Fire Stories

May 28, 2015 at 11:08 pm (Uncategorized) (, , , , )

To awaken quite alone in a strange town is one of the pleasantest sensations in the world – Freya Stark

Amen to that.

A recent writing competition asked for ‘A letter to the trip that changed my life.’ Let me tell you, I had so much joy in pulling out my old photo albums and diaries. My background in linguistics and my ever present need to trawl for stories often leads me to new lands – working three jobs and living in an unheated flat all seems worth it when I can tumble off a plane and onto snow, or cobblestones.

But I always come home.

Click here for a video of me explaining my love of Melbourne

Click here for a video of me explaining my love of Melbourne

There’s something about being Australian that just leads to battered passports, I think. We’re so far from the rest of the world, and I’m forever stirring that isolation into my stories. I love writing about characters who are missing some link in the chain of intimate connection, whether the isolation is literal or psychological. A month in a remote Icelandic fishing village up near the Arctic Circle taught me my utter comfort in solitude is only growing with my years, and I’m not unhappy about this.

At all.

I won the ‘Letter to the trip that changed my life’ competition, for Penguin Publishing and Women of Letters. I wrote about being a teenage exchange student in Brussels, and how that whole incredible year opened my eyes to the wild and wonderful adventures available in this beautiful world of ours. And it made me realise just how much my travels are woven through my stories.

So here are a few snippets of recent news that combine my pen, and my passport:

– The Vignette Review has just accepted a story of mine, ‘Honey Island,’ set in lush Louisiana. It’s for the inaugural issue too, which I’m so happy to be part of.

– I’m back in the ABC studios tomorrow to record a story that combines my love of Iceland with my adoration of Big Mama Thornton – bliss all round, then.

– I’m booked in to perform at the Williamstown Literary Festival next month as part of Stereo Stories, who’ve published several tales of mine set in Berlin, Mississippi and Melbourne.

I had a fabulous time in the Australian countryside recently with the Stereo Stories crew, performing at the Newstead Short Story Tattoo as part of Fire Stories. We had a fat little moon, flowing wine, blankets to rug up in, and flickering bonfires as we climbed on stage…one of the best ways to tell stories I can possibly think of.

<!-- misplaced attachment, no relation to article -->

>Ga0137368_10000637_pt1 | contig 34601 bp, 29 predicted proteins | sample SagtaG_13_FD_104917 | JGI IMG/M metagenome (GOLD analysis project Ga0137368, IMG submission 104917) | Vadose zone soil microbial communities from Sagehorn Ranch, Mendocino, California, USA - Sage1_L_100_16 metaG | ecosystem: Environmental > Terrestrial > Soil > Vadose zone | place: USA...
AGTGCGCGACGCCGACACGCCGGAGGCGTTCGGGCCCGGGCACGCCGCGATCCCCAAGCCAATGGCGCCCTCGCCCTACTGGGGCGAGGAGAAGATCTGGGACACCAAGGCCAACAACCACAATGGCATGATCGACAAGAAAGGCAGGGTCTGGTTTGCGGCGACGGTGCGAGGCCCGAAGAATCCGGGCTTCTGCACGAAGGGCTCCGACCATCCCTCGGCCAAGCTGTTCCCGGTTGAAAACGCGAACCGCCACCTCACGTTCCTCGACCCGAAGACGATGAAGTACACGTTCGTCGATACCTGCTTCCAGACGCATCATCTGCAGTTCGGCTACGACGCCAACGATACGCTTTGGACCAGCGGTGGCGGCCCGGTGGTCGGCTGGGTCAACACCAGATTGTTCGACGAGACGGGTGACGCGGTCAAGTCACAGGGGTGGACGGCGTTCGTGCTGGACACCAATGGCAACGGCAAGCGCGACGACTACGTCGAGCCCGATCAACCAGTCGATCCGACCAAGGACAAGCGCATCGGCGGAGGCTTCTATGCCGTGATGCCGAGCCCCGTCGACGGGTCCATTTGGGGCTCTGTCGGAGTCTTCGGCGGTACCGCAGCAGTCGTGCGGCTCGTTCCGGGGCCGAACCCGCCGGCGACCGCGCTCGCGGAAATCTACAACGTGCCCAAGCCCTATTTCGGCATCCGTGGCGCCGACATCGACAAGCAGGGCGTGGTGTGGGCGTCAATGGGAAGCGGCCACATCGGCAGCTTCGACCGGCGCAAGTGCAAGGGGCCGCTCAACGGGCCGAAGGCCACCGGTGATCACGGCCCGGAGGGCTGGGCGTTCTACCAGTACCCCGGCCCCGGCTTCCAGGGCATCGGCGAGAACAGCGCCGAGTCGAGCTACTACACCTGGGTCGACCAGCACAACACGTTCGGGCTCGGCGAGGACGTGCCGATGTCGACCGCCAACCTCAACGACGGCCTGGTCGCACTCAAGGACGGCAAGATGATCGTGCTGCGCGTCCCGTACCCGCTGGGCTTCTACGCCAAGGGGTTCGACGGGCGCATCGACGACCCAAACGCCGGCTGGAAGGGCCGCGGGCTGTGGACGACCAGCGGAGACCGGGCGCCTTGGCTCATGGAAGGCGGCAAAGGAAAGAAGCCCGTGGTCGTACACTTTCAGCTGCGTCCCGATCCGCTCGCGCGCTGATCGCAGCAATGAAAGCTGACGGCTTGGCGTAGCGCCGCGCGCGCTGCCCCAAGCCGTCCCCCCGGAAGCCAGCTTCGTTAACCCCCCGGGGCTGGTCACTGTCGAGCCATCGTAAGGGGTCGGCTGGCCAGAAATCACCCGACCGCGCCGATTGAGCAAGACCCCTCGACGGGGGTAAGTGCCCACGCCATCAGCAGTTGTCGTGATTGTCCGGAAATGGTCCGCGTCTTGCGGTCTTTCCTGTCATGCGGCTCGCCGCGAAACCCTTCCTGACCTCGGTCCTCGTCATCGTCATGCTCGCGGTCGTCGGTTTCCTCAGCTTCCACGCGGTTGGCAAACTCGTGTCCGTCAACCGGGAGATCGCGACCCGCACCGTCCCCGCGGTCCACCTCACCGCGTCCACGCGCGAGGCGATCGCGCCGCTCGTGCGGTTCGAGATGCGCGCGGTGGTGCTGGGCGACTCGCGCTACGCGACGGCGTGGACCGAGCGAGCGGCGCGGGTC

Big love to my man, Tony Proudfoot, for both the stellar photography and the perfect road trip music.

Oh, and so as not to jinx it, I’ll tell you at the very end that I’m one of surely thousands that have just applied for a Travel Writing Scholarship with Lonely Planet and Word Nomads.

I’ll just leave that snippet here, and quietly head back to my notebook.

Don’t mind me, people. As you were.

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Bird spit not included

April 25, 2015 at 11:50 pm (Uncategorized) (, , , )

‘What if the cockroaches weren’t the only ones bringing her snow?’

I paused, my pen raised.

‘Keep talking…’

‘Well, the cockroaches close her mouth while she sleeps so the bird can’t spit in it, right? But are there really enough of them to quench her when she catches fire, considering how small they are? I mean, how much snow could a cockroach feasibly carry?’

I nodded, frowning. He made a good point.

‘Are you suggesting the ten other birds, the ones that flew off towards Reykjavik, carry snow in their mouths and drop it on her bed too?’

Michael nodded, fingers busy sketching. Then again, Michael’s fingers are always busy sketching.

Adrian gave a short exclamation, and held his phone aloft.

‘Found it!’ he told us, triumph – and whiskey – making him beam. ‘There’s a giant in Norse mythology called Hraesvelgr, who turns into an eagle. In Old Norse his name means ‘Corpse Swallower.’

Michael and I leaned forward and murmured approvingly.

Photo: Hedegehog 83

‘They say,’ Adrian continued, scrolling through his phone, ‘that he sits at the end of the world and causes the wind to blow across the lands whenever he beats his wings. Could you use that?’

I sat back, and scribbled Hraesvelgr in my notebook.

‘Hell yeah…does it mention what colour he is? Because I need one with red feathers.’

And reaching for another slice of pizza, we all went back to our research, heads bowed and mouths full of anchovies.

viking book covers

It’s not every Friday evening that we dip into Viking Sagas over whiskey, but truth be told, it’s not uncommon. When I’m snagged on a story line and can’t shake myself free, my artistic coven are always to the rescue, usually amidst sketchbooks, cameras and much laughter.

Wouldn’t have it any other way.

I am knee deep in my ink, splashing around in glee. I’m making major structural changes to my novel, and am more enthused about it than I know how to say. Tonight I’ve submitted a story to a Penguin Publishing competition, put the finishing touches to another, and made the final edits to one I’m going to be brave enough to send to – deep breath – The New York Times.

I’m delighted this week to have had a story accepted for publication by THIS magazine – details soon – and to be performing at the Newstead Short Story Tattoo this coming Saturday. I’ll be part of the wonderful crew of Stereo Stories, telling tales of songs and the reasons we love them, live on stage with musical accompaniment.


If you’re in or around Melbourne, take a peek at the website and grab a ticket to Fire Stories…an open bonfire, guitars, storytellers and an audience.

The perfect way to beckon in winter.

(Bird spit not included)

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